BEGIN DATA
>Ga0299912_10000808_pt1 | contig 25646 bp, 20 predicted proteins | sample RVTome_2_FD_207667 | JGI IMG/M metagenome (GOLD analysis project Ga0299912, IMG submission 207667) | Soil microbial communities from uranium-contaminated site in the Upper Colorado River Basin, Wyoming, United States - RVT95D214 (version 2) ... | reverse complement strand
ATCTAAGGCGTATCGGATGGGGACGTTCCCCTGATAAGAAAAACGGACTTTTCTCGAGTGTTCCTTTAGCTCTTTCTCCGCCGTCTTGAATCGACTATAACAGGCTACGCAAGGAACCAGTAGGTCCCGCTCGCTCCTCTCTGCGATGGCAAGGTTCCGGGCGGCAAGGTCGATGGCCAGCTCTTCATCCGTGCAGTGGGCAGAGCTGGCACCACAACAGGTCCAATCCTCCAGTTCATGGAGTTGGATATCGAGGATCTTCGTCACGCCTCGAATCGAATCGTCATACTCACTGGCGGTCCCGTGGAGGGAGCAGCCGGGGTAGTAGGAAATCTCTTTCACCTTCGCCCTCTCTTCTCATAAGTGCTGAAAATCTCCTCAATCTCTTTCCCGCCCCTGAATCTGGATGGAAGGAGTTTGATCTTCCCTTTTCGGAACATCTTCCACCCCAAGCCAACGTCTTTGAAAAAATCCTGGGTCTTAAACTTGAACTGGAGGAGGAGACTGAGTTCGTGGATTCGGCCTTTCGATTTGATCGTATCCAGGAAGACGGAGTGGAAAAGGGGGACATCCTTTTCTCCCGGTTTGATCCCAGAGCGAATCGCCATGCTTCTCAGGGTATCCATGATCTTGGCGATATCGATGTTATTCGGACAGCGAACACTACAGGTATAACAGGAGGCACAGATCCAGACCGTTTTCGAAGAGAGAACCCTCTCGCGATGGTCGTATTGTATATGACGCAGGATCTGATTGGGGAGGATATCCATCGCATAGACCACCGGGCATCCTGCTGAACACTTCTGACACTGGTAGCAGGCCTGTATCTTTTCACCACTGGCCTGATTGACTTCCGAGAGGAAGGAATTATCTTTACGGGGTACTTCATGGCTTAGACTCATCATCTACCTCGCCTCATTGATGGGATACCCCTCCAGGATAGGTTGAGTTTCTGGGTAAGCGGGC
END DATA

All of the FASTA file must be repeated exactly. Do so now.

>Ga0299912_10000808_pt1 | contig 25646 bp, 20 predicted proteins | sample RVTome_2_FD_207667 | JGI IMG/M metagenome (GOLD analysis project Ga0299912, IMG submission 207667) | Soil microbial communities from uranium-contaminated site in the Upper Colorado River Basin, Wyoming, United States - RVT95D214 (version 2) ... | reverse complement strand
ATCTAAGGCGTATCGGATGGGGACGTTCCCCTGATAAGAAAAACGGACTTTTCTCGAGTGTTCCTTTAGCTCTTTCTCCGCCGTCTTGAATCGACTATAACAGGCTACGCAAGGAACCAGTAGGTCCCGCTCGCTCCTCTCTGCGATGGCAAGGTTCCGGGCGGCAAGGTCGATGGCCAGCTCTTCATCCGTGCAGTGGGCAGAGCTGGCACCACAACAGGTCCAATCCTCCAGTTCATGGAGTTGGATATCGAGGATCTTCGTCACGCCTCGAATCGAATCGTCATACTCACTGGCGGTCCCGTGGAGGGAGCAGCCGGGGTAGTAGGAAATCTCTTTCACCTTCGCCCTCTCTTCTCATAAGTGCTGAAAATCTCCTCAATCTCTTTCCCGCCCCTGAATCTGGATGGAAGGAGTTTGATCTTCCCTTTTCGGAACATCTTCCACCCCAAGCCAACGTCTTTGAAAAAATCCTGGGTCTTAAACTTGAACTGGAGGAGGAGACTGAGTTCGTGGATTCGGCCTTTCGATTTGATCGTATCCAGGAAGACGGAGTGGAAAAGGGGGACATCCTTTTCTCCCGGTTTGATCCCAGAGCGAATCGCCATGCTTCTCAGGGTATCCATGATCTTGGCGATATCGATGTTATTCGGACAGCGAACACTACAGGTATAACAGGAGGCACAGATCCAGACCGTTTTCGAAGAGAGAACCCTCTCGCGATGGTCGTATTGTATATGACGCAGGATCTGATTGGGGAGGATATCCATCGCATAGACCACCGGGCATCCTGCTGAACACTTCTGACACTGGTAGCAGGCCTGTATCTTTTCACCACTGGCCTGATTGACTTCCGAGAGGAAGGAATTATCTTTACGGGGTACTTCATGGCTTAGACTCATCATCTACCTCGCCTCATTGATGGGATACCCCTCCAGGATAGGTTGAGTTTCTGGGTAAGCGGGC